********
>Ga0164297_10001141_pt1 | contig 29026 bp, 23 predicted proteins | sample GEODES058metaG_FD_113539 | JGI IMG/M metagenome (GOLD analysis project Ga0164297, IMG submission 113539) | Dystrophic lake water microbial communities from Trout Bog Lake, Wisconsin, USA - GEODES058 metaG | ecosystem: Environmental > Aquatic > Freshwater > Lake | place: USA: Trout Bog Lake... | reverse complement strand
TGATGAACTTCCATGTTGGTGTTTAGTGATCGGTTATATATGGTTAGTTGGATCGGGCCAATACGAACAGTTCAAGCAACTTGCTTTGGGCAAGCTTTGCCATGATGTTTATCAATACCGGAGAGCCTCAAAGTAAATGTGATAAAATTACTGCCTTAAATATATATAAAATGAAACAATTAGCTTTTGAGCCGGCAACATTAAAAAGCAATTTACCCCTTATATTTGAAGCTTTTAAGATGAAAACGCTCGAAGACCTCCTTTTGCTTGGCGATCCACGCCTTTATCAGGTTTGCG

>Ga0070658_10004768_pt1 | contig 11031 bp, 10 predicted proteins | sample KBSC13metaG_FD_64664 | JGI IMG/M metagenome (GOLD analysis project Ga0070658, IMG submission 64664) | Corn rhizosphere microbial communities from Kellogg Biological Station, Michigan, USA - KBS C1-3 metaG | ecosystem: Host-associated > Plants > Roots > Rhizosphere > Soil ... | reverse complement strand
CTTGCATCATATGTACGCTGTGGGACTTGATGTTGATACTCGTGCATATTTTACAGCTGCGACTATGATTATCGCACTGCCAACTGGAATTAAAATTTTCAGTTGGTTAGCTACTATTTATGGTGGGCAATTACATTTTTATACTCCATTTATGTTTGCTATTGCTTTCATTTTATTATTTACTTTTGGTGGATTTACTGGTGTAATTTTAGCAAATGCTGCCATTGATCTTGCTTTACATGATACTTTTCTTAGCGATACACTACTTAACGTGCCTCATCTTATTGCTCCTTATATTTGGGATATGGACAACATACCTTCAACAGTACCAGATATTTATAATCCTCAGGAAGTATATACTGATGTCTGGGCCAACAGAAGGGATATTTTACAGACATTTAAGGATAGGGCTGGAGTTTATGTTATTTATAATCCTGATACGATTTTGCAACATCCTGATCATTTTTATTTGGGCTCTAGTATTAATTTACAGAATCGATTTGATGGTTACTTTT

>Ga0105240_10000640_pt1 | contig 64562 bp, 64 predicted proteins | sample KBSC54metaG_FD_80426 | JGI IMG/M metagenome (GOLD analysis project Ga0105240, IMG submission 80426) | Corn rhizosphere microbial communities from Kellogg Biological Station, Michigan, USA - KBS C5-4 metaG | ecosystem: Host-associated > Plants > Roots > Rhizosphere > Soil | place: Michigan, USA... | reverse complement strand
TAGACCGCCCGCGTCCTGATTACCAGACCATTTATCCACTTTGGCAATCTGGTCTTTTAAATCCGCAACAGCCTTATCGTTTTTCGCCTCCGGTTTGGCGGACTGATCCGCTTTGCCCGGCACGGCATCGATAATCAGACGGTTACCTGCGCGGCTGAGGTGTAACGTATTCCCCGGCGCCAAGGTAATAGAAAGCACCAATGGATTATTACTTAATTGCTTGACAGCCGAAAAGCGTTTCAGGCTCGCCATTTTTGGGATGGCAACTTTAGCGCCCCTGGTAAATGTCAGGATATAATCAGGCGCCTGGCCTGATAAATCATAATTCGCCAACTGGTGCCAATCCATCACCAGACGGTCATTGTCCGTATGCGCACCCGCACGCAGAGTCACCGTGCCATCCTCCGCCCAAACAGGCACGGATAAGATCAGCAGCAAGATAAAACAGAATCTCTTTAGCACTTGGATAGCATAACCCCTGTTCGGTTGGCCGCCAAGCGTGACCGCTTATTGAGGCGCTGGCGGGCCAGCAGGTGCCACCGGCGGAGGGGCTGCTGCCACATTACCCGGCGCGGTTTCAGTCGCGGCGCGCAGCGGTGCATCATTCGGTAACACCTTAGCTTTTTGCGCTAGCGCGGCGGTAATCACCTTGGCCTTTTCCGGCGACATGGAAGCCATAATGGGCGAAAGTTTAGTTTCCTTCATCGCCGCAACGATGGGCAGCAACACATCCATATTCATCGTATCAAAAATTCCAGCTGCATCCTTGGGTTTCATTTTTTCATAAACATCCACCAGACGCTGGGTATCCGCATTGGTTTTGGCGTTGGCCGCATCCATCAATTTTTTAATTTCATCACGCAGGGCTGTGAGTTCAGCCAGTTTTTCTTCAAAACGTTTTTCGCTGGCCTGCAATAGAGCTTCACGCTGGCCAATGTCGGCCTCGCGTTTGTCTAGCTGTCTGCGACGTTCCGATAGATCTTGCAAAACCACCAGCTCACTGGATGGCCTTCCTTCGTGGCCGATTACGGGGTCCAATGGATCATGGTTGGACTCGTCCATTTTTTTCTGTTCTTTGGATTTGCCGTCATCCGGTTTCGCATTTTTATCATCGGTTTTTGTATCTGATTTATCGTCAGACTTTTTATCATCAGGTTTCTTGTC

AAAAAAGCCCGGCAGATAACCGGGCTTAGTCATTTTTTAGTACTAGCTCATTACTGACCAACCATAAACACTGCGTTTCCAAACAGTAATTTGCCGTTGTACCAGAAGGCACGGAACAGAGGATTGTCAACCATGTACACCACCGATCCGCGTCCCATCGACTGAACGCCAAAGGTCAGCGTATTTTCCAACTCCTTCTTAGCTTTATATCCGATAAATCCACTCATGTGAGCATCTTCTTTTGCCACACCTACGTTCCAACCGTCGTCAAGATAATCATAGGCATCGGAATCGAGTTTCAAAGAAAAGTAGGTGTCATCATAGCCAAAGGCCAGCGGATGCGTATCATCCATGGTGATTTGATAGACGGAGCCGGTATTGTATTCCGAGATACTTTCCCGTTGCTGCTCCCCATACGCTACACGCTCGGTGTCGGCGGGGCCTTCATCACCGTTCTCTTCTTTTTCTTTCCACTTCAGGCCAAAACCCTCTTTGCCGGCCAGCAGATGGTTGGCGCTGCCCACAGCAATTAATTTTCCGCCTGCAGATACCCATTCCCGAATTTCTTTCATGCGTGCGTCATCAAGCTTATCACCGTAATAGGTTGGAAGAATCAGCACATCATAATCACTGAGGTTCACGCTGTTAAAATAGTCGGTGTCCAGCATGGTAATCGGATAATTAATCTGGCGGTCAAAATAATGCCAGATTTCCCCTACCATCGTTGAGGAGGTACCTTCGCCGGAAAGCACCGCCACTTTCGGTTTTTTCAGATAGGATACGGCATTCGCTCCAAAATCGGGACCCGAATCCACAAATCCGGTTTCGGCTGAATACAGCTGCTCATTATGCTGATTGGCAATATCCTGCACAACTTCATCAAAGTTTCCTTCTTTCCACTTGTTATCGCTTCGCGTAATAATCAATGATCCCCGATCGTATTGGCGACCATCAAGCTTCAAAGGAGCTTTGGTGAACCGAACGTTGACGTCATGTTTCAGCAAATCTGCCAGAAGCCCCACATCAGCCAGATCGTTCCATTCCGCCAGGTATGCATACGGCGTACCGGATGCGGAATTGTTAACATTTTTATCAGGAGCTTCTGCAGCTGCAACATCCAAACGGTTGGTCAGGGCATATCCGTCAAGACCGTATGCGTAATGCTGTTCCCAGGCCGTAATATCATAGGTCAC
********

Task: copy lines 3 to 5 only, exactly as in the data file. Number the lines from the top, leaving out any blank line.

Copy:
>Ga0070658_10004768_pt1 | contig 11031 bp, 10 predicted proteins | sample KBSC13metaG_FD_64664 | JGI IMG/M metagenome (GOLD analysis project Ga0070658, IMG submission 64664) | Corn rhizosphere microbial communities from Kellogg Biological Station, Michigan, USA - KBS C1-3 metaG | ecosystem: Host-associated > Plants > Roots > Rhizosphere > Soil ... | reverse complement strand
CTTGCATCATATGTACGCTGTGGGACTTGATGTTGATACTCGTGCATATTTTACAGCTGCGACTATGATTATCGCACTGCCAACTGGAATTAAAATTTTCAGTTGGTTAGCTACTATTTATGGTGGGCAATTACATTTTTATACTCCATTTATGTTTGCTATTGCTTTCATTTTATTATTTACTTTTGGTGGATTTACTGGTGTAATTTTAGCAAATGCTGCCATTGATCTTGCTTTACATGATACTTTTCTTAGCGATACACTACTTAACGTGCCTCATCTTATTGCTCCTTATATTTGGGATATGGACAACATACCTTCAACAGTACCAGATATTTATAATCCTCAGGAAGTATATACTGATGTCTGGGCCAACAGAAGGGATATTTTACAGACATTTAAGGATAGGGCTGGAGTTTATGTTATTTATAATCCTGATACGATTTTGCAACATCCTGATCATTTTTATTTGGGCTCTAGTATTAATTTACAGAATCGATTTGATGGTTACTTTT

>Ga0105240_10000640_pt1 | contig 64562 bp, 64 predicted proteins | sample KBSC54metaG_FD_80426 | JGI IMG/M metagenome (GOLD analysis project Ga0105240, IMG submission 80426) | Corn rhizosphere microbial communities from Kellogg Biological Station, Michigan, USA - KBS C5-4 metaG | ecosystem: Host-associated > Plants > Roots > Rhizosphere > Soil | place: Michigan, USA... | reverse complement strand